Paul Verhoeven’s Elle, the controversial French entry for Best Foreign Language Film starring Isabelle Huppert, was largely rebuffed by American actresses, the director said at Deadline’s Contenders event today.

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Deadline

Based on the novel Oh by Philippe Djian and starring Huppert as a successful businesswoman who gets caught in a cat and mouse game with her rapist, Elle was lauded by critics when it premiered at the Cannes Film Festival and was nominated for the Palmes D’or.

Verhoeven, appearing on the Contenders’ Sony Pictures Classics panel moderated by Deadline’s Pete Hammond, discussed the multiple iterations of the script before the finished product was produced. “It was really stepping into an adventure, because it’s really not like Showgirls, no,” the director said.

The controversial project was originally set in America, with a script from American screenwriter David Birke. While the nuanced script made total sense to Verhoeven, American actresses weren’t as enthusiastic. “Talent didn’t like it—American talent. American actresses that we approached all said no,” he confessed.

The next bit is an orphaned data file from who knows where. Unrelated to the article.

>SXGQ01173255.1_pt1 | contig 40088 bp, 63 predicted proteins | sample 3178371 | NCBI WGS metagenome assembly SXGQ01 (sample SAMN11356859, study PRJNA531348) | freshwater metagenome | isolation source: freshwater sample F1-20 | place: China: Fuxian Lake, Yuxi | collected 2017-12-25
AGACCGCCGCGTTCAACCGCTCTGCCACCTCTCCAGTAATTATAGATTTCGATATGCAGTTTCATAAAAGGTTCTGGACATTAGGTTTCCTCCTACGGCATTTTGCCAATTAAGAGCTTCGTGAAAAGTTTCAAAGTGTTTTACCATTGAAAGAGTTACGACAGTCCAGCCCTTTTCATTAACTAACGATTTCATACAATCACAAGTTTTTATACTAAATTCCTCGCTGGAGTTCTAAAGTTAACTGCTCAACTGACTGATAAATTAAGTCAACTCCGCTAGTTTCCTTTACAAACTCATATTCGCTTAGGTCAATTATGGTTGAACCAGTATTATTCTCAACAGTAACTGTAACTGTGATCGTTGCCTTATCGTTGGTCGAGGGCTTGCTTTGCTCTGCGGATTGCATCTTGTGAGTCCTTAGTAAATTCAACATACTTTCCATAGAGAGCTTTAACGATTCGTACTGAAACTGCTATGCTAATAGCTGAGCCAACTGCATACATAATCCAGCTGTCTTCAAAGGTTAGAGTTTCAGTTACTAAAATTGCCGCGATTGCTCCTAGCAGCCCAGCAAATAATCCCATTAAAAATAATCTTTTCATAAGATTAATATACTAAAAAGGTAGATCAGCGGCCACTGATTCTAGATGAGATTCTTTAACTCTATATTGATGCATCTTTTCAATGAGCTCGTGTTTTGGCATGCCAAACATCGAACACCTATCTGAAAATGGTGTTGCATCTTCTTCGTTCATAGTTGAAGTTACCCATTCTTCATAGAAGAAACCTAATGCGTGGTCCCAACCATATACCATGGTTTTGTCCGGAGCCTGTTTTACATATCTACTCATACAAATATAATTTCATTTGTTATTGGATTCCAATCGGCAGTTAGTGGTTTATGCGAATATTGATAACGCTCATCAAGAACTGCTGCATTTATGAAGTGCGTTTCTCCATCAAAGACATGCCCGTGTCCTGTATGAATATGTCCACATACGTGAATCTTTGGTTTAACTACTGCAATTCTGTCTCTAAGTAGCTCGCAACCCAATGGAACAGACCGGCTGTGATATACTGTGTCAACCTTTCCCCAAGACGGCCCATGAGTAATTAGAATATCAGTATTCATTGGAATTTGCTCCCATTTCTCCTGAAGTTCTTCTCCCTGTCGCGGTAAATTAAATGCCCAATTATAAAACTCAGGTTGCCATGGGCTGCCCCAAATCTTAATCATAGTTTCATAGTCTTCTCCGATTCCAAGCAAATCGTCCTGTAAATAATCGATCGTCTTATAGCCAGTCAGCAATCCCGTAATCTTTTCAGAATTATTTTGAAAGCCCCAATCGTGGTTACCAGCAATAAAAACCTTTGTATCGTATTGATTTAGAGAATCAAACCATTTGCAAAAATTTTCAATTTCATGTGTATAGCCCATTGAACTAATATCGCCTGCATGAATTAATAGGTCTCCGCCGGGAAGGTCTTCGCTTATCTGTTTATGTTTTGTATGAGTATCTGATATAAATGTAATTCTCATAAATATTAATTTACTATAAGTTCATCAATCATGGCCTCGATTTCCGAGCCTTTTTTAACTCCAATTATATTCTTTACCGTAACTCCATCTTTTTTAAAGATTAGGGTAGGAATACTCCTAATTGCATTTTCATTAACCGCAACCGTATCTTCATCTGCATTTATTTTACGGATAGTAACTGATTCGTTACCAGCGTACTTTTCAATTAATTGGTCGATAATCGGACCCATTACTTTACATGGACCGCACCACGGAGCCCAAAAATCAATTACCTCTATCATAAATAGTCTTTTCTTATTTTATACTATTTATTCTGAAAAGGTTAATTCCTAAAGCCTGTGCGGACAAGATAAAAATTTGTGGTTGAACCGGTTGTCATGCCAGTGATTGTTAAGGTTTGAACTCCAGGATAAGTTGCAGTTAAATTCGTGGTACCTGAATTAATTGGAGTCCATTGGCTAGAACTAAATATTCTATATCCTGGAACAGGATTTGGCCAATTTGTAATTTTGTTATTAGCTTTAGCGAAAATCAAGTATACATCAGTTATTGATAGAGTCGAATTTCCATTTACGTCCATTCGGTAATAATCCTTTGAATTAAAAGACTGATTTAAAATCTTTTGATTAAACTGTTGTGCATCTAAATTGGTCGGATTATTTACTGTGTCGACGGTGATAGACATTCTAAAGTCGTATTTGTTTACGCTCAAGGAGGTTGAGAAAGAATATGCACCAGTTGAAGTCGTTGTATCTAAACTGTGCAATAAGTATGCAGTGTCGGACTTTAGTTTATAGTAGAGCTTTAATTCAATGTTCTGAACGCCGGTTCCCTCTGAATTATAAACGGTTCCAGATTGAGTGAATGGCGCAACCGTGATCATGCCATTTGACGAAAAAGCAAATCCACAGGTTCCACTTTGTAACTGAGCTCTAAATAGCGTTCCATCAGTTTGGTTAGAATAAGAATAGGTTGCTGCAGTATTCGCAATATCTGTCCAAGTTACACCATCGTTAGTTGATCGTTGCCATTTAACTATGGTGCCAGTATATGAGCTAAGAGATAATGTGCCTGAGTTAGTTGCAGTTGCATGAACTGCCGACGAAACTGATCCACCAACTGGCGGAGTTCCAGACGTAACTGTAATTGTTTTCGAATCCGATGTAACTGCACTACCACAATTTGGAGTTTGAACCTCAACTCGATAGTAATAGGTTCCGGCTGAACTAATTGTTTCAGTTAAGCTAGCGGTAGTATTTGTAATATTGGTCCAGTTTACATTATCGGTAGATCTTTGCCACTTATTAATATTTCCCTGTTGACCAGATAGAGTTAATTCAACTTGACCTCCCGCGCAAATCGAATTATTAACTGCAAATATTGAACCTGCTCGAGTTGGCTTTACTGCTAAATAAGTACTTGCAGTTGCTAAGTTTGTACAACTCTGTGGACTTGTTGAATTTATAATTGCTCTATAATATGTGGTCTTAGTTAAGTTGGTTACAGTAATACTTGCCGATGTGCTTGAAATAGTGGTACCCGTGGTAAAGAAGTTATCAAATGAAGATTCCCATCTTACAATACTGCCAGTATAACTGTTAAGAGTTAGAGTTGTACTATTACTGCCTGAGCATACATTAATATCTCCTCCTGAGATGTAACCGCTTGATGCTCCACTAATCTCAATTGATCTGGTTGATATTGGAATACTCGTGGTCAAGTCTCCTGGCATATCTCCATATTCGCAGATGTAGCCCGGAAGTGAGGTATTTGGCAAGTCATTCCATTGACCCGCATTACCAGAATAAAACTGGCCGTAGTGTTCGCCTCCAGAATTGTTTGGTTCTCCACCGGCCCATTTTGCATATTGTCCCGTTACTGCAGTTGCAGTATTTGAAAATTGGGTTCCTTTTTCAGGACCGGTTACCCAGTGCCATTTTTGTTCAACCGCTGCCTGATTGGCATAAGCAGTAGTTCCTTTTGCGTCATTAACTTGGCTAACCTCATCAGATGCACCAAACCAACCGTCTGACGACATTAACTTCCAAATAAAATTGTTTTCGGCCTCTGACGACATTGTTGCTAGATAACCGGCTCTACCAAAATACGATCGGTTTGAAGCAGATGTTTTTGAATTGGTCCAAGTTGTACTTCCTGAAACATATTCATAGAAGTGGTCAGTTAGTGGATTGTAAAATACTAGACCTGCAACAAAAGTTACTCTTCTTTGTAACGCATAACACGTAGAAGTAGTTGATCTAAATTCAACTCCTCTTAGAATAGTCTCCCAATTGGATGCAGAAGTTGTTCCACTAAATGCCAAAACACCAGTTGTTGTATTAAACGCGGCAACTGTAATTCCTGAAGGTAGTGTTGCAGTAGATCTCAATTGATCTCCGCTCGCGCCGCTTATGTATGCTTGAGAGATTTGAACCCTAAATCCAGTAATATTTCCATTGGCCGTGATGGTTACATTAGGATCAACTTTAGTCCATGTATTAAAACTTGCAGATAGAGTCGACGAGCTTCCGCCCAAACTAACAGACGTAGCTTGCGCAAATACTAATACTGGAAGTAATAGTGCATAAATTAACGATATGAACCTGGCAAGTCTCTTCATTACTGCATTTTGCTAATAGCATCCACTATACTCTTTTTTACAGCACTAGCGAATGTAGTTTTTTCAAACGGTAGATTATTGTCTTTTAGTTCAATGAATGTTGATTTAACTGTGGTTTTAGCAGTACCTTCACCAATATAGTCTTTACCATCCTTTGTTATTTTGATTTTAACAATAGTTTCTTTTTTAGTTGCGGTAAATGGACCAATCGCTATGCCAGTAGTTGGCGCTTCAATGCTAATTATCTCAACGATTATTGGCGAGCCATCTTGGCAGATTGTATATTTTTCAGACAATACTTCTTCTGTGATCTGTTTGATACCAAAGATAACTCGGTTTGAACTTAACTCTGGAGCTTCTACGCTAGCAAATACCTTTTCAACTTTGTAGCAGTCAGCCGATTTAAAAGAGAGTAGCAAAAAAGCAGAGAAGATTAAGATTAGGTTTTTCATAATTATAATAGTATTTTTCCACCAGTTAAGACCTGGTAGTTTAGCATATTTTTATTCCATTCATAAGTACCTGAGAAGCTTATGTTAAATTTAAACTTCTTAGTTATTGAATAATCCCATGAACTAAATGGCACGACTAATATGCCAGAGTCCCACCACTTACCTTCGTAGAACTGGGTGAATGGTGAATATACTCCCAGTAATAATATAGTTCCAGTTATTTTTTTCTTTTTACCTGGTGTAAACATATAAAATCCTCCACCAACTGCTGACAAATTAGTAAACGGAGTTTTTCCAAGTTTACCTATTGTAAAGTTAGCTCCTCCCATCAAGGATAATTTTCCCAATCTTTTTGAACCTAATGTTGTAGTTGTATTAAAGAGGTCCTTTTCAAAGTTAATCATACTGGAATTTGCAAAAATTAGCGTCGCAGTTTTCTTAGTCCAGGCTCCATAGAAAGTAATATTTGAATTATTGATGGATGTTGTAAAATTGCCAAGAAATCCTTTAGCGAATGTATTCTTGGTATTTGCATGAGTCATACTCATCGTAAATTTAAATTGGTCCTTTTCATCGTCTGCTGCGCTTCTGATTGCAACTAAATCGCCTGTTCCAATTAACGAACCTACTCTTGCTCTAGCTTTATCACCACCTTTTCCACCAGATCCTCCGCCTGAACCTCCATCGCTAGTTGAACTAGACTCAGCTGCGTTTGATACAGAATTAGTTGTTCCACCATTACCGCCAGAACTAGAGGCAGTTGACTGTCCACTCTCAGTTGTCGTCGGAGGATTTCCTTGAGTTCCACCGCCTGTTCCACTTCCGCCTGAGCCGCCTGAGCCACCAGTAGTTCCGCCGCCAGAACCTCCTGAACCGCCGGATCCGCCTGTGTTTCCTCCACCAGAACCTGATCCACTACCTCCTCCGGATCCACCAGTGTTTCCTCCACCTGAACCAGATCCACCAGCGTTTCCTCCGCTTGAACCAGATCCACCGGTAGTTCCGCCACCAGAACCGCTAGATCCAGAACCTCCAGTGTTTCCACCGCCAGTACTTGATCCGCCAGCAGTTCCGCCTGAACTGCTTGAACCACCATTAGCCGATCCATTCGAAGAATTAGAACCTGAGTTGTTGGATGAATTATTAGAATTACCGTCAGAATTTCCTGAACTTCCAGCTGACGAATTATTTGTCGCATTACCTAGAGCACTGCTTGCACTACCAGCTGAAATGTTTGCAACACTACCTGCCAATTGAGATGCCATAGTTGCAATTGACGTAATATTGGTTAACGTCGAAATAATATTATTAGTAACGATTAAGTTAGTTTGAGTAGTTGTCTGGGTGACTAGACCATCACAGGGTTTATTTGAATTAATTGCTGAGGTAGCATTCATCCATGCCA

“They never explained why. It’s probably not so much the situation of a rape, although that is extremely important at the moment, in newspapers or whatever,” he continued. “It’s really the development in the third act of the movie, when she finds out who this man is. In American cinematic grammar, you’d expect it to be a revenge movie, and it doesn’t do that.”

Re-contextualized within French culture, Verhoeven found a perfect creative partner in Huppert. “In retrospect, I don’t think this film should have been made if Isabelle Huppert didn’t exist,” he said. “You believe her.”

Miles Ahead
Sony Pictures Classics

Also representing a Sony Pictures Classics project, Don Cheadle addressed the process of making his Miles Davis “anti-biopic,” which took over 10 years to develop. “I wanted it to feel like something that [Davis] would do if he were to be working in this medium,” Cheadle said. “My marching orders were always in his own words.”

Cheadle shared his personal connection to the material, having grown up with Davis’ music, and his process in learning to play the trumpet for the film. “It’s a motherf*cker—excuse me,” he told the laughing crowd. “Really, it was me just taking the trumpet everywhere and being with it all the time. It was great to have anther discipline to focus on, and gave me another understanding from a very visceral place of who this man was.”

The biggest challenge of the piece, though, was securing the funds, although the many years of development ended up an asset for the film. “That forced us, in a good way, to really sharpen the piece,” Cheadle said. “It just got leaner and meaner, and more to the root.”